Random College Admissions

EMILY: Every child that applies has the same high grade point average, they’ve taken the same AP classes, and they’re all on the student council … One college admissions officer said that he sometimes puts a random stack of applications in the yes pile and the rest in the no pile because he knows it doesn’t make any difference. He doesn’t even so much as glance at them.

It’s true that it’s very difficult to tell apart applications from high-achieving students who’ve all been to Ivy League feeder schools and all got the same grades in the same classes. And a college admissions officer only has a few minutes to decide whether an application should go on the yes or no pile. It’s a hard decision to make in a very competitive Ivy League college environment.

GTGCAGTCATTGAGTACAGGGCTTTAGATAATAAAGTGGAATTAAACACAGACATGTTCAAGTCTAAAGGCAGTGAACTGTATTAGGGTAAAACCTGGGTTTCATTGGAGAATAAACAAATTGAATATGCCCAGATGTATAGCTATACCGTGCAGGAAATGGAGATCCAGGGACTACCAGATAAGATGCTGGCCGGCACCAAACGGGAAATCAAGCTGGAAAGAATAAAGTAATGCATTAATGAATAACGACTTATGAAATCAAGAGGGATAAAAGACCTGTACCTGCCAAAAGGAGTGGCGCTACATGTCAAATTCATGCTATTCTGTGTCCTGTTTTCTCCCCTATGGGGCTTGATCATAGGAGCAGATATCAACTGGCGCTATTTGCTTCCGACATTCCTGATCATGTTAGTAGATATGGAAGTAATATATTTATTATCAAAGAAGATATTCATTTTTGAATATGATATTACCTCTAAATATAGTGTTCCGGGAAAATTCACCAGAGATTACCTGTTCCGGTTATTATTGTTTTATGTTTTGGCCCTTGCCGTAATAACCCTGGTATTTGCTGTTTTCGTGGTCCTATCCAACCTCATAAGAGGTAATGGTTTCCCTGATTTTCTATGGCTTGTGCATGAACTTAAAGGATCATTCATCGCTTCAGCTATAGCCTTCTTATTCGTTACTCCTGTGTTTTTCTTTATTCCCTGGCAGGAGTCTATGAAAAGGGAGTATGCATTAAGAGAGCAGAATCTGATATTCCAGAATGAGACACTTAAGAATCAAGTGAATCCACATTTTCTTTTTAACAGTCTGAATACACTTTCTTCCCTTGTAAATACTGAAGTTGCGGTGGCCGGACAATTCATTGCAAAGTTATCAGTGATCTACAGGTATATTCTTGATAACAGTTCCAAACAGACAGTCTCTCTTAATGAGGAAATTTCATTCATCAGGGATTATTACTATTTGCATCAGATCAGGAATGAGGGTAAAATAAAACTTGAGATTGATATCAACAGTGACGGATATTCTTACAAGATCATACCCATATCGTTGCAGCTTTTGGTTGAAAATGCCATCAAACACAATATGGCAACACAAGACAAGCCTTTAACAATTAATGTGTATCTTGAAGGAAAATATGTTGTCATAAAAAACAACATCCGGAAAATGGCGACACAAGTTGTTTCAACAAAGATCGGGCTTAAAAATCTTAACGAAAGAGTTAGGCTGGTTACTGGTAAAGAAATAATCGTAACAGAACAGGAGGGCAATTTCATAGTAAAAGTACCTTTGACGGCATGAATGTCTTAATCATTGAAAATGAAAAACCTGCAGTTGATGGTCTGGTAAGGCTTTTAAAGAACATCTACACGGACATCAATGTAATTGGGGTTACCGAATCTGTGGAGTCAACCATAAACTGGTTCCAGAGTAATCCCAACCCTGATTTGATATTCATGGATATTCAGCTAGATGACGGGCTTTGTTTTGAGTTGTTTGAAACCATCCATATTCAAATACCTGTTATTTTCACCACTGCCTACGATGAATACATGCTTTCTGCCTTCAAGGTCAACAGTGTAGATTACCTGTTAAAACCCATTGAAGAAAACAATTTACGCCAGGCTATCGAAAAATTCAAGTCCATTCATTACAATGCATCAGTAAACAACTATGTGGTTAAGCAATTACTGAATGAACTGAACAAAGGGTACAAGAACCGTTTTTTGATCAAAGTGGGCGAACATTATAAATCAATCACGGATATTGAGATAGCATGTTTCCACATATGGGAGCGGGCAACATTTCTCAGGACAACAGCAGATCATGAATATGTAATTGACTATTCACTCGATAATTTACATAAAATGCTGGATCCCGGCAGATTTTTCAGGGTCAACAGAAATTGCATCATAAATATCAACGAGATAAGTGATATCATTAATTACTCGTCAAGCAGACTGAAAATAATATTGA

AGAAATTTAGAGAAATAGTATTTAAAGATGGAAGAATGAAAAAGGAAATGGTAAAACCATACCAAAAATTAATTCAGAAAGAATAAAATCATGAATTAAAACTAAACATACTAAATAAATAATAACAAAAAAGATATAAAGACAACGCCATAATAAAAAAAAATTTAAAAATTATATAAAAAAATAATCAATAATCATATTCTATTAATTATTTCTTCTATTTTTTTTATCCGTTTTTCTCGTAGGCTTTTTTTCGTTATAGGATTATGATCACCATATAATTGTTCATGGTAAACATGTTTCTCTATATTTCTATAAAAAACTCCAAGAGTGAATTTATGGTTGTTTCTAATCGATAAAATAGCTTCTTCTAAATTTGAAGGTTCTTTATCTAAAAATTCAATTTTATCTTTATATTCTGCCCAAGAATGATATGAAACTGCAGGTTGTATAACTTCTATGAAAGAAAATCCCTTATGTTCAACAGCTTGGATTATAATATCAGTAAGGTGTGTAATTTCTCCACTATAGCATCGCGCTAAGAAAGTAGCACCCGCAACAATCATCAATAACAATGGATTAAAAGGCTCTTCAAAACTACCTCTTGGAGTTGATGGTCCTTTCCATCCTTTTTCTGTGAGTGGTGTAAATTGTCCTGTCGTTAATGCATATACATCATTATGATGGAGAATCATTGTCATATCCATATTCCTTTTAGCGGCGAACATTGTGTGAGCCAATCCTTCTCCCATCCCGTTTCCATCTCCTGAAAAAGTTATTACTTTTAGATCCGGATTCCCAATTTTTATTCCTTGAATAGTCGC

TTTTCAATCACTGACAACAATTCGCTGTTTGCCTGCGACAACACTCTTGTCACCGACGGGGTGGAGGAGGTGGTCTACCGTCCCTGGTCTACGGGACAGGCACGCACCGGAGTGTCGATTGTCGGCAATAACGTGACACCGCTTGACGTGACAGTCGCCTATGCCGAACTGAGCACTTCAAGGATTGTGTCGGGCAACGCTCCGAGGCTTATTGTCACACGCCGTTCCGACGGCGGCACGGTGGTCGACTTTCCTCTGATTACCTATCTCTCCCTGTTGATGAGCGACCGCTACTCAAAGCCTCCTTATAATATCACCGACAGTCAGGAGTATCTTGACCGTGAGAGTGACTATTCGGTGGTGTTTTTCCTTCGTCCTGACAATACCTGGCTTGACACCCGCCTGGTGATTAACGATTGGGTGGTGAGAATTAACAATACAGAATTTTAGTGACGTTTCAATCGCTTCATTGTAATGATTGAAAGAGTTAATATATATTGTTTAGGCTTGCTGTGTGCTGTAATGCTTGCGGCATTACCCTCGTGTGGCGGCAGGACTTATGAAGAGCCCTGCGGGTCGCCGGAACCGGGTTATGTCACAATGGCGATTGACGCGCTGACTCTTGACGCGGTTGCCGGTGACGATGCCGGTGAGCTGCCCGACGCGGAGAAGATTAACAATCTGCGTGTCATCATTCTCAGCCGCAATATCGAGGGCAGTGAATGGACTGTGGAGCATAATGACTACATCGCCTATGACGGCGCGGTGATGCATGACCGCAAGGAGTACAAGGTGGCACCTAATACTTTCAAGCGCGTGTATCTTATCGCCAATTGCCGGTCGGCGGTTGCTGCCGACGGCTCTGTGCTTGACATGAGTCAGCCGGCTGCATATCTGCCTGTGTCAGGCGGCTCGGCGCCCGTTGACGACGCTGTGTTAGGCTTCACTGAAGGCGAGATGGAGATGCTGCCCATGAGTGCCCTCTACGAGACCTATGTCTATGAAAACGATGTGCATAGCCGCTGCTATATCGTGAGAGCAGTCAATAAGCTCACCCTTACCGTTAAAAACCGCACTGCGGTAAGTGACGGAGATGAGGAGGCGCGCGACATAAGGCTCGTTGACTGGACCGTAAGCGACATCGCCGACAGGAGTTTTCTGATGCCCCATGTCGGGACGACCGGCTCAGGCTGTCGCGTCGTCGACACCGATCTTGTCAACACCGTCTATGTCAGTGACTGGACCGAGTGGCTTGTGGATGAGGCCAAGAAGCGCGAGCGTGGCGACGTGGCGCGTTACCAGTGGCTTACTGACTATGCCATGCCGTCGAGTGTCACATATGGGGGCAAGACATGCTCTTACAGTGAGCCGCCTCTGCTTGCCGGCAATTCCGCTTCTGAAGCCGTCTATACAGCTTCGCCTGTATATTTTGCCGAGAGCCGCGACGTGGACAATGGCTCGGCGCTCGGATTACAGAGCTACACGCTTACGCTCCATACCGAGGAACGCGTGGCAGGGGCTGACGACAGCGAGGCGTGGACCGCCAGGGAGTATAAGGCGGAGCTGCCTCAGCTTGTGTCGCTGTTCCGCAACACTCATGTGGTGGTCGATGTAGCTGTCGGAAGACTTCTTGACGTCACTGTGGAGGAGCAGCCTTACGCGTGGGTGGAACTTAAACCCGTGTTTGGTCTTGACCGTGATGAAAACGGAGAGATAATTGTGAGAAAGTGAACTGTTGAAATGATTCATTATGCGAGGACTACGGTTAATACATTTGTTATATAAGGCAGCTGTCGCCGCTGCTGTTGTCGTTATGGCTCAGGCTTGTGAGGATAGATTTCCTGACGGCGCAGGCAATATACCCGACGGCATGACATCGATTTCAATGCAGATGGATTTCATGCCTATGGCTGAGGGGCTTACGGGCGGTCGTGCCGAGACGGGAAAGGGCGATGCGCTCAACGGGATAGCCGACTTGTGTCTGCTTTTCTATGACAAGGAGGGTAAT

However, like Lorelai, I find it hard to believe this story – most of all, I find it hard to believe in a college admissions officer who would openly admit to this practice in a print publication. I think Emily must have got over-excited, and what they really said was something like, “Sometimes it seems as if I might as well choose the applications randomly when they are all so similar”. Or else the magazine just made it up.

College admissions officers certainly admit that it’s a tough decision to make, and that they don’t always make the right choice – many of them have stories about rejecting a candidate who didn’t seem quite good enough, and then they went on to become something amazing. (They also remember the times they had to grit their teeth and let in terrible candidates because they were on athletics scholarships or had bought their way in). In any case, the final decision is made by a committee, it isn’t just one person deciding who gets in.

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